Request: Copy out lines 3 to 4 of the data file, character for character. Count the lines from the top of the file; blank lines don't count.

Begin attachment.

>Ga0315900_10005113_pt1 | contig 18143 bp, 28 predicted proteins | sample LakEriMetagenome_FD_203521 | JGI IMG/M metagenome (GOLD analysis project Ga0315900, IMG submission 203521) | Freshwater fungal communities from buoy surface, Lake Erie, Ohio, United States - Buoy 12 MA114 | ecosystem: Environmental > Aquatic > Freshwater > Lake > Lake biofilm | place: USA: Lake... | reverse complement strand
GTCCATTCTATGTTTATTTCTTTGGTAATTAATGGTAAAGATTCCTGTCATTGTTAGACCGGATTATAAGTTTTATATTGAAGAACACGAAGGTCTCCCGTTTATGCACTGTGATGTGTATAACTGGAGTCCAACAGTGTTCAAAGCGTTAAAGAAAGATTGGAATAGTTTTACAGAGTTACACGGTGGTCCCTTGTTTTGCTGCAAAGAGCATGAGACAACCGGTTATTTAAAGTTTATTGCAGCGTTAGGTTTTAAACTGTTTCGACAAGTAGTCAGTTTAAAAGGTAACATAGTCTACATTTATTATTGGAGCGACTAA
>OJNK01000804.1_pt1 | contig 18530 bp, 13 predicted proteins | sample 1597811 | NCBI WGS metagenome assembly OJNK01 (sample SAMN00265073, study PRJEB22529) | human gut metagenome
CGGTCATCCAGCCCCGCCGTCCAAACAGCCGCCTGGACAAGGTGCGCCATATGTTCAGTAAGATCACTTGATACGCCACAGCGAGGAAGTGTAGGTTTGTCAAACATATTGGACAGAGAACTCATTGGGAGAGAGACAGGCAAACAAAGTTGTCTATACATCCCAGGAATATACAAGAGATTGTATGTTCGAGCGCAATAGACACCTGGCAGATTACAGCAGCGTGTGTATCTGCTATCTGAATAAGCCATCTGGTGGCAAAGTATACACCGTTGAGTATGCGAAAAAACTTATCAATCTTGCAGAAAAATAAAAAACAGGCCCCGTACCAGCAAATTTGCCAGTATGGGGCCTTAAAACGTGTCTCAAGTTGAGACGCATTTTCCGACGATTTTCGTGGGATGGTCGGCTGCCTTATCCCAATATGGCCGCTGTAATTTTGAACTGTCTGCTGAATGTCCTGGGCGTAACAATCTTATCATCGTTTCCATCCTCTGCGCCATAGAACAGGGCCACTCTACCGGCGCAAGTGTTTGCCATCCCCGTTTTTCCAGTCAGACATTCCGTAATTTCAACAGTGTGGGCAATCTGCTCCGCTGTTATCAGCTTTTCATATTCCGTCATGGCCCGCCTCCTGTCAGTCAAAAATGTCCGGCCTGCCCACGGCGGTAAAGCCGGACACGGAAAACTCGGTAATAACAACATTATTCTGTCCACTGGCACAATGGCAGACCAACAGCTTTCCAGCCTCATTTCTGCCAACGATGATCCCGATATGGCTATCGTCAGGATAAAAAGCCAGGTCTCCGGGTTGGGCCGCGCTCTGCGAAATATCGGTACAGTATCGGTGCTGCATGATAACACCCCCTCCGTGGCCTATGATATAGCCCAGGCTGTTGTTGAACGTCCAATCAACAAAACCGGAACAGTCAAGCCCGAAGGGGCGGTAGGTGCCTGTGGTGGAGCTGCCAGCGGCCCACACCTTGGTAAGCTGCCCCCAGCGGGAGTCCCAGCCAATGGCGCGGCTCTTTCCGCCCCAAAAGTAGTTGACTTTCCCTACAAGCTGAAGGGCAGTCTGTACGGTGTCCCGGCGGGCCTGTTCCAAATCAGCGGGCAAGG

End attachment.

>OJNK01000804.1_pt1 | contig 18530 bp, 13 predicted proteins | sample 1597811 | NCBI WGS metagenome assembly OJNK01 (sample SAMN00265073, study PRJEB22529) | human gut metagenome
CGGTCATCCAGCCCCGCCGTCCAAACAGCCGCCTGGACAAGGTGCGCCATATGTTCAGTAAGATCACTTGATACGCCACAGCGAGGAAGTGTAGGTTTGTCAAACATATTGGACAGAGAACTCATTGGGAGAGAGACAGGCAAACAAAGTTGTCTATACATCCCAGGAATATACAAGAGATTGTATGTTCGAGCGCAATAGACACCTGGCAGATTACAGCAGCGTGTGTATCTGCTATCTGAATAAGCCATCTGGTGGCAAAGTATACACCGTTGAGTATGCGAAAAAACTTATCAATCTTGCAGAAAAATAAAAAACAGGCCCCGTACCAGCAAATTTGCCAGTATGGGGCCTTAAAACGTGTCTCAAGTTGAGACGCATTTTCCGACGATTTTCGTGGGATGGTCGGCTGCCTTATCCCAATATGGCCGCTGTAATTTTGAACTGTCTGCTGAATGTCCTGGGCGTAACAATCTTATCATCGTTTCCATCCTCTGCGCCATAGAACAGGGCCACTCTACCGGCGCAAGTGTTTGCCATCCCCGTTTTTCCAGTCAGACATTCCGTAATTTCAACAGTGTGGGCAATCTGCTCCGCTGTTATCAGCTTTTCATATTCCGTCATGGCCCGCCTCCTGTCAGTCAAAAATGTCCGGCCTGCCCACGGCGGTAAAGCCGGACACGGAAAACTCGGTAATAACAACATTATTCTGTCCACTGGCACAATGGCAGACCAACAGCTTTCCAGCCTCATTTCTGCCAACGATGATCCCGATATGGCTATCGTCAGGATAAAAAGCCAGGTCTCCGGGTTGGGCCGCGCTCTGCGAAATATCGGTACAGTATCGGTGCTGCATGATAACACCCCCTCCGTGGCCTATGATATAGCCCAGGCTGTTGTTGAACGTCCAATCAACAAAACCGGAACAGTCAAGCCCGAAGGGGCGGTAGGTGCCTGTGGTGGAGCTGCCAGCGGCCCACACCTTGGTAAGCTGCCCCCAGCGGGAGTCCCAGCCAATGGCGCGGCTCTTTCCGCCCCAAAAGTAGTTGACTTTCCCTACAAGCTGAAGGGCAGTCTGTACGGTGTCCCGGCGGGCCTGTTCCAAATCAGCGGGCAAGG